Become a fan of Slashdot on Facebook


Forgot your password?

Submission NXP semiconductors sues Dutch security researchers

An anonymous reader writes: NXP Semiconductors is suing a group of Dutch researchers from Radboud University in an effort to block publication of a results showing security defects in NXP's products. For the Mifare chips used in Oyster and other systems, NXP used weak proprietary crypto and failed to incorporate effective countermeasures to physical attacks and power analysis. At least for now, the university is standing behind the researchers (statement in Dutch). Meanwhlie, the Times reports that the Dutch government (which uses the same chip) has "posted armed guards outside all its buildings" will spend millions to replace NXP's chips.

Comment Re:Just the None! (Score 1) 485

I wonder how secure modern fingerprint readers are.

Take a look at Impact of Artificial "Gummy" Fingers on Fingerprint Systems. Tsutomu Matsumoto; Proceedings of SPIE Vol. 4677 (2002)

Matsumoto gives a pretty simple method for attacking fingerprint scanners and achieved really high success rates on all 11 scanners he tested. It is hard to tell from the paper if the scanners he tested were just consumer level devices or something that is meant to be used in more secure situations.

Submission FBI using clicks on farke URLs to raid US homes.->

rindeee writes: The FBI has started using 'clicks' on bogus URLs that supposedly point to child porn as justification to raid homes and make arrests. Never mind the fact that by my simply embedding one of said URLs into, say, a blog posting...anyone reading it would qualify for such a visit (they do NOT record referrer, just the visitor's IP addy). We're screwed.
Link to Original Source
The Courts

Submission FBI posts fake hyperlinks to trap porn downloaders-> 1

mytrip writes: "The FBI has recently adopted a novel investigative technique: posting hyperlinks that purport to be illegal videos of minors having sex, and then raiding the homes of anyone willing to click on them.

Undercover FBI agents used this hyperlink-enticement technique, which directed Internet users to a clandestine government server, to stage armed raids of homes in Pennsylvania, New York, and Nevada last year. The supposed video files actually were gibberish and contained no illegal images.

Roderick Vosburgh, a doctoral student at Temple University who also taught history at La Salle University, was raided at home in February 2007 after he allegedly clicked on the FBI's hyperlink. Federal agents knocked on the door around 7 a.m., falsely claiming they wanted to talk to Vosburgh about his car. Once he opened the door, they threw him to the ground outside his house and handcuffed him.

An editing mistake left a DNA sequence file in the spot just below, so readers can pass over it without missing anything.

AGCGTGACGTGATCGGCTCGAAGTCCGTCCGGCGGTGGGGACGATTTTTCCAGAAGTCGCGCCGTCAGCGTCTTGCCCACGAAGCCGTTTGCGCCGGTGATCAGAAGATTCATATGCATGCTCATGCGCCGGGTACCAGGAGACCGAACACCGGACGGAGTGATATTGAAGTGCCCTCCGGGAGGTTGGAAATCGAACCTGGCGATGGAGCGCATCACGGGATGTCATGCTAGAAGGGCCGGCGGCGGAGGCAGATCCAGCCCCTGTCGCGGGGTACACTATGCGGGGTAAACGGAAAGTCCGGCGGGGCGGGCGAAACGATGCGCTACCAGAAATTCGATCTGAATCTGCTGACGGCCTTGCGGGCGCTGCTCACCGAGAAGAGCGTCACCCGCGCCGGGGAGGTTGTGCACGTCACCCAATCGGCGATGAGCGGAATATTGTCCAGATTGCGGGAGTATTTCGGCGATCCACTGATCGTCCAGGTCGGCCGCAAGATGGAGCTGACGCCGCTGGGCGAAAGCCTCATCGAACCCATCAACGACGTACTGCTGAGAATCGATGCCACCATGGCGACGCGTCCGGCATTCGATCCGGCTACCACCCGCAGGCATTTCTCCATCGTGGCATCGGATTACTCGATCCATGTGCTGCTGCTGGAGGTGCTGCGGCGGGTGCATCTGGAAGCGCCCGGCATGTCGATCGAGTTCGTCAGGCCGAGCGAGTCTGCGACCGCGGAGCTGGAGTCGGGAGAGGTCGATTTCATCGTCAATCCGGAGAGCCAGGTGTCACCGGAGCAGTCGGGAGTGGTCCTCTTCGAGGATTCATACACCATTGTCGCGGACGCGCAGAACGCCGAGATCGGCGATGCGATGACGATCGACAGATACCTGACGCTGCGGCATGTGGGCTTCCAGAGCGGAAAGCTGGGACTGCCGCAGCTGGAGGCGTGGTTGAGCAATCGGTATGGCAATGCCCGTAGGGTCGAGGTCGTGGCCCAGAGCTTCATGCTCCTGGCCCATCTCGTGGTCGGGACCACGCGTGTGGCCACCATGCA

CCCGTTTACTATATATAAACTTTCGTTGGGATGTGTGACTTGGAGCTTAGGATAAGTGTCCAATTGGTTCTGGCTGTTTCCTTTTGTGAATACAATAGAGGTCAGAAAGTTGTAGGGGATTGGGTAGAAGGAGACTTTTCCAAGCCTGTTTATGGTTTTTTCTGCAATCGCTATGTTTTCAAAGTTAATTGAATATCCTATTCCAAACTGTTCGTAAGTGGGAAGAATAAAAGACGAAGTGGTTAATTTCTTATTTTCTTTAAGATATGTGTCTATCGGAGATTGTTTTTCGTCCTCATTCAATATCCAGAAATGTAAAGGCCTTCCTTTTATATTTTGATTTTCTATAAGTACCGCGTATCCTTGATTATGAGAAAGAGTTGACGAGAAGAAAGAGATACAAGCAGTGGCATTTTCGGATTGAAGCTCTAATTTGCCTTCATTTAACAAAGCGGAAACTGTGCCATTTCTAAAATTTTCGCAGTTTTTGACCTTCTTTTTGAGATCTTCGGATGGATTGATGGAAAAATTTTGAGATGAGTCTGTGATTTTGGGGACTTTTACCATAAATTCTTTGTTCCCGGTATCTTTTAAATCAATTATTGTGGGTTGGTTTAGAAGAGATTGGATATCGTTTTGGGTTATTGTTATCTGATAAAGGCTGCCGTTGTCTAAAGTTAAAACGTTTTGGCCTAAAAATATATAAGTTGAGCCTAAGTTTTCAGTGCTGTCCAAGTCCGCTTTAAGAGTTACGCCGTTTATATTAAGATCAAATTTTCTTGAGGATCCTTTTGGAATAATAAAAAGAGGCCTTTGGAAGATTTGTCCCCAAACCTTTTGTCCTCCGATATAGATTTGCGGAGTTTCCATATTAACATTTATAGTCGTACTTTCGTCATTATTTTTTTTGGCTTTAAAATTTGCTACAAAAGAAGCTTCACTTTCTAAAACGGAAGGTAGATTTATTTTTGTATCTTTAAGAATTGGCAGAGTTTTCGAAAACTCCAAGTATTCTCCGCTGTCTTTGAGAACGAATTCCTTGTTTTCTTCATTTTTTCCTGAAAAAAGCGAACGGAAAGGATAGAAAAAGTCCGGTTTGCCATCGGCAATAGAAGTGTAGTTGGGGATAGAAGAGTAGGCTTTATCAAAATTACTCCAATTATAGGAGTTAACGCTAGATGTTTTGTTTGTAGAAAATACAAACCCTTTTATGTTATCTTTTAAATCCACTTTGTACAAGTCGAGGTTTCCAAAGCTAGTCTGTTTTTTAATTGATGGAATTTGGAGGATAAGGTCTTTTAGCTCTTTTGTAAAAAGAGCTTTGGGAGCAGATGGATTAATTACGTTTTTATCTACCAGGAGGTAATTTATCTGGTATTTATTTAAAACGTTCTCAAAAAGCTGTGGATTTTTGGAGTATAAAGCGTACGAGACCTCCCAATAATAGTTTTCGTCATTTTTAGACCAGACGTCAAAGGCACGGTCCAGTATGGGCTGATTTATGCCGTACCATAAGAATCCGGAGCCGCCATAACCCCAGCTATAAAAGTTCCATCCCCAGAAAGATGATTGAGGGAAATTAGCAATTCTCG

Vosburgh was charged with violating federal law, which criminalizes "attempts" to download child pornography with up to 10 years in prison. Last November, a jury found Vosburgh guilty on that count, and a sentencing hearing is scheduled for April 22, at which point Vosburgh could face three to four years in prison."

Link to Original Source

Submission Amazon Takes on Oracle and IBM With SimpleDB 1

BoredStiff writes: Amazon has just added an enterprise-class database called SimpleDB to it's cloud-based IT infrastructure suite, which also includes storage (S3) and computation (EC2). Today, Amazon announced it is taking limited sign-ups for the SimpleDB beta. As it points out on the new Simple DB page: Amazon SimpleDB is a web service for running queries on structured data in real time. Can companies can now go ahead and fire their expensive DBA's who keep the Oracle/IBM databases humming?
Data Storage

Submission CD turns 25 today

mchrew writes: "The AP (via Yahoo) says that the compact disc is now a full quarter of a century old. Richard Strauss' "Alpine Symphony" started coming off the assembly line on Aug. 17, 1982.

I read somewhere that the standard CD's 72 minute length was determined by the project's head, he being a Beethooven fan and insisting the Beethooven's 9th symphony fit on the new medium, but I can't find the article I'd read or verification of this anywhere. Perhaps a reader can give a link (or change the Wikipedia entry)?"

Submission Storm Subsides: Mars Rovers Now Battle Fallout->

Raver32 writes: "Mars' globe-engulfing dust storm has died down during the past several weeks, but the two robotic rovers on its surface now face the fallout of dust from the thin atmosphere. Conditions were so bad in early August that just before the launch of the Mars-bound Phoenix spacecraft, rover scientist Mark Lemmon feared the demise of the Opportunity rover. "There was one sol [Martian day] when there was real uncertainty we'd hear from Opportunity," said Lemmon, a planetary scientist at Texas A&M University. He added that the plucky robotic explorer almost entered a power-saving mode that would have been dangerous "uncharted territory" for the rover team. Still, Lemmon thinks the Mars rovers will persevere through the dusty conditions. "Mars could throw worse storms at us, but for this season I think we have seen the worst," he told in an e-mail. "We got a good demonstration that Mars could kill them.""
Link to Original Source

Submission SCO Letter to Partners: It's just a flesh wound!->

The SCO Saga, Chapter 7 - Bankruptcy writes: Darl McBride of SCO has finally come out of hiding for long enough to comment on the recent ruling in SCO v. Novell, saying that they are "disappointed," but intend to continue. In spite of the Court having painstakingly explaining in its 102 page ruling that SCO does not and knew or should have known that it never owned the UNIX and UnixWare copyrights, Darl claims to still believe that SCO bought them. He even goes so far as to quote the Asset Purchase Agreement, while very carefully ignoring the APA's section on excluded assets that explicitly excludes those copyrights. Even so, Darl goes on to claim that "SCO's primary business is not to litigate" and that they expect to stay in business. How they intend to do that is less than clear.
Link to Original Source

Feed Science Daily: Features Of Replication Suggest Viruses Have Common Themes, Vulnerabilities->

A study of the reproductive apparatus of a model virus is bolstering the idea that broad classes of viruses -- including those that cause important human diseases such as AIDS, SARS and hepatitis C -- have features in common that could eventually make them vulnerable to broad-spectrum antiviral agents.
Link to Original Source